What's the best carrier to take some sort of therapeutic agent into the bloodstream? That's often a tricky question to work out in animal models or in the clinic - there are a lot of possibilities. But what about using red blood cells themselves?
That idea has been in the works for a few years now, but there's a recent paper in PNAS reporting on more progress (here's a press release). Many drug discovery scientists will have encountered the occasional compound that partitions into erythrocytes all by itself (those are usually spotted by their oddly long half-lives after in vivo dosing, mimicking the effect of plasma protein binding). One of the early ways that people have attempted to try this deliberately was forcing a compound into the cells, but this tends to damage them and make them quite a bit less useful. A potentially more controllable method would be to modify the surfaces of the RBCs themselves to serve as drug carriers, but that's quite a bit more complex, too. Antibodies have been tried for this, but with mixed success.
That's what this latest paper addresses. The authors (the Lodish and Ploegh groups at Whitehead/MIT) introduce modified surface proteins (such as glycophorin A) that are substrates for Ploegh's sortase technology (two recent overview papers), which allows for a wide variety of labeling.
Experiments using modified fetal cells in irradiated mice gave animals that had up to 50% of their RBCs modified in this way. Sortase modification of these was about 85% effective, so plenty of label can be introduced. The labeling process doesn't appear to affect the viability of the cells very much as compared to wild-type - the cells were shown to circulate for weeks, which certainly breaks the records held by the other modified-RBC methods.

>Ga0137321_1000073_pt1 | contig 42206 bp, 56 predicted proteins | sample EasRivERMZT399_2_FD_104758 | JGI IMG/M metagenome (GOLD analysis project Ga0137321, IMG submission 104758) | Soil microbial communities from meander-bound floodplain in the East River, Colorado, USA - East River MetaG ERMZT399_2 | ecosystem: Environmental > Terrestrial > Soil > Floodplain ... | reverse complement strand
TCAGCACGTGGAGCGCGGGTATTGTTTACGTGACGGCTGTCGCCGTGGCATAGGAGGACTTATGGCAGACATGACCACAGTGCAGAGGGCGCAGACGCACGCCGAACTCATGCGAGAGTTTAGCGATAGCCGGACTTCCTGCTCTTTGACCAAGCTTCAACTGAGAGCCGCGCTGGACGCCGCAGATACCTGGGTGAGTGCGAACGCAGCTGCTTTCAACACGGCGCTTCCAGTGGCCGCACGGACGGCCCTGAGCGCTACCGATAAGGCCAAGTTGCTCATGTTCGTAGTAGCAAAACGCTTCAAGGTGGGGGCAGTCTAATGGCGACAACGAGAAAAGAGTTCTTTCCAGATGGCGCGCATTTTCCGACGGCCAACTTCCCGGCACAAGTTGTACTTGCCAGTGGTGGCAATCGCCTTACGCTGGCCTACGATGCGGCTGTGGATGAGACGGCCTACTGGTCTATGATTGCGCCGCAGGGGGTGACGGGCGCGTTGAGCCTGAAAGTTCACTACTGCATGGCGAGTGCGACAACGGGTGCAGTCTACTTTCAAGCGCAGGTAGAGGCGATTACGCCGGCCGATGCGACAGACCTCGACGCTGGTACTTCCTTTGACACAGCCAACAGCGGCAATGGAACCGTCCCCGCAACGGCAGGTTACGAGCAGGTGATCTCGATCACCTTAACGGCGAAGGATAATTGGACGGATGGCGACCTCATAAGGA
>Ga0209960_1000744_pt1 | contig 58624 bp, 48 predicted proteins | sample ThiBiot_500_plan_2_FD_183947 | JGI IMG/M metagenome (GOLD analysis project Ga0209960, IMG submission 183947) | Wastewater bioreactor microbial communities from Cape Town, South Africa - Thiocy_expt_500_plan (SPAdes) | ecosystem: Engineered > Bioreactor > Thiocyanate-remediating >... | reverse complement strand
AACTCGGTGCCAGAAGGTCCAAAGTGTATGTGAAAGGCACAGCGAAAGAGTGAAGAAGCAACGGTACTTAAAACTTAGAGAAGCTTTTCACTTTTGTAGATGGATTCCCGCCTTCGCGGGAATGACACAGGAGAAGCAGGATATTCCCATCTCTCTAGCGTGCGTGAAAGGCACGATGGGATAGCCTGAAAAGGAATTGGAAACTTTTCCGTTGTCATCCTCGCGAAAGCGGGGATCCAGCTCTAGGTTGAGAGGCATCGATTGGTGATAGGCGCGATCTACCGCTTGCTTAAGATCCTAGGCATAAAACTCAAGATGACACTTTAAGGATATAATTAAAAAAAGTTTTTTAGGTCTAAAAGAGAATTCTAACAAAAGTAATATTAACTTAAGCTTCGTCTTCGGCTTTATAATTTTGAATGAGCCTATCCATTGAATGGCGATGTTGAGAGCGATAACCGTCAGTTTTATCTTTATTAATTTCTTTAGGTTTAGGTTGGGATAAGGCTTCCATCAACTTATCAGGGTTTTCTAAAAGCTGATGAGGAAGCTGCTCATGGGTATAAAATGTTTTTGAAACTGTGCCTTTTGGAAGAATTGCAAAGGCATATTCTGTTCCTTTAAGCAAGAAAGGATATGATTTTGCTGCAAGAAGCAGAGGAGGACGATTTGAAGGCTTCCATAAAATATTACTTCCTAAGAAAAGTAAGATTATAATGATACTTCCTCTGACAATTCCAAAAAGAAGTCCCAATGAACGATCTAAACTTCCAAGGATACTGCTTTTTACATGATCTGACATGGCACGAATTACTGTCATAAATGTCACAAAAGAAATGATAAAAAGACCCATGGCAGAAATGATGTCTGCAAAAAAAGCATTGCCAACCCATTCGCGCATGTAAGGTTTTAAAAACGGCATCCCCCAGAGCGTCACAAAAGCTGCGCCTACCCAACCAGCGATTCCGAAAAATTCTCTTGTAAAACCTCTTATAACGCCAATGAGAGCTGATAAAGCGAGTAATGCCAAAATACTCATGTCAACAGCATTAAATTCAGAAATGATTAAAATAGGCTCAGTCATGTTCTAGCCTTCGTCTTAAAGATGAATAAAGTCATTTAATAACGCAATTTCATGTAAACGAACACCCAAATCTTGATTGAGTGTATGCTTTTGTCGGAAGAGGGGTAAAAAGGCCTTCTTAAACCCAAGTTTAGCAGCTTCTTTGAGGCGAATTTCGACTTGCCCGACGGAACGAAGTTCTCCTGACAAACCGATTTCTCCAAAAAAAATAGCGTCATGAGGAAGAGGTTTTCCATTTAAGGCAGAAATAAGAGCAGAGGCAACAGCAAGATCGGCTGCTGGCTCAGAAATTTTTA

The team attached either biotin tags and specific antibodies to both mouse and human RBCs, which would appear to clear the way for a variety of very interesting experiments. (They also showed that simultaneous C- and N-terminal labeling is feasible, to put on two different tags at once). Here's the "coming attractions" section of the paper:
he approach presented here has many other possible applications; the wide variety of possible payloads, ranging from proteins and peptides to synthetic compounds and fluorescent probes, may serve as a guide. We have conjugated a single-domain antibody to the RBC surface with full retention of binding specificity, thus enabling the modified RBCs to be targeted to a specific cell type. We envision that sortase-engineered cells could be combined with established protocols of small-molecule encapsulation. In this scenario, engineered RBCs loaded with a therapeutic agent in the cytosol and modified on the surface with a cell type-specific recognition module could be used to deliver payloads to a precise tissue or location in the body. We also have demonstrated the attachment of two different functional probes to the surface of RBCs, exploiting the subtly different recognition specificities of two distinct sortases. Therefore it should be possible to attach both a therapeutic moiety and a targeting module to the RBC surface and thus direct the engineered RBCs to tumors or other diseased cells. Conjugation of an imaging probe (i.e., a radioisotope), together with such a targeting moiety also could be used for diagnostic purposes.
This will be worth keeping an eye on, for sure, both as a new delivery method for small (and not-so-small) molecules, fof biologics, and for its application to all the immunological work going on now in oncology. This should keep everyone involved busy for some time to come!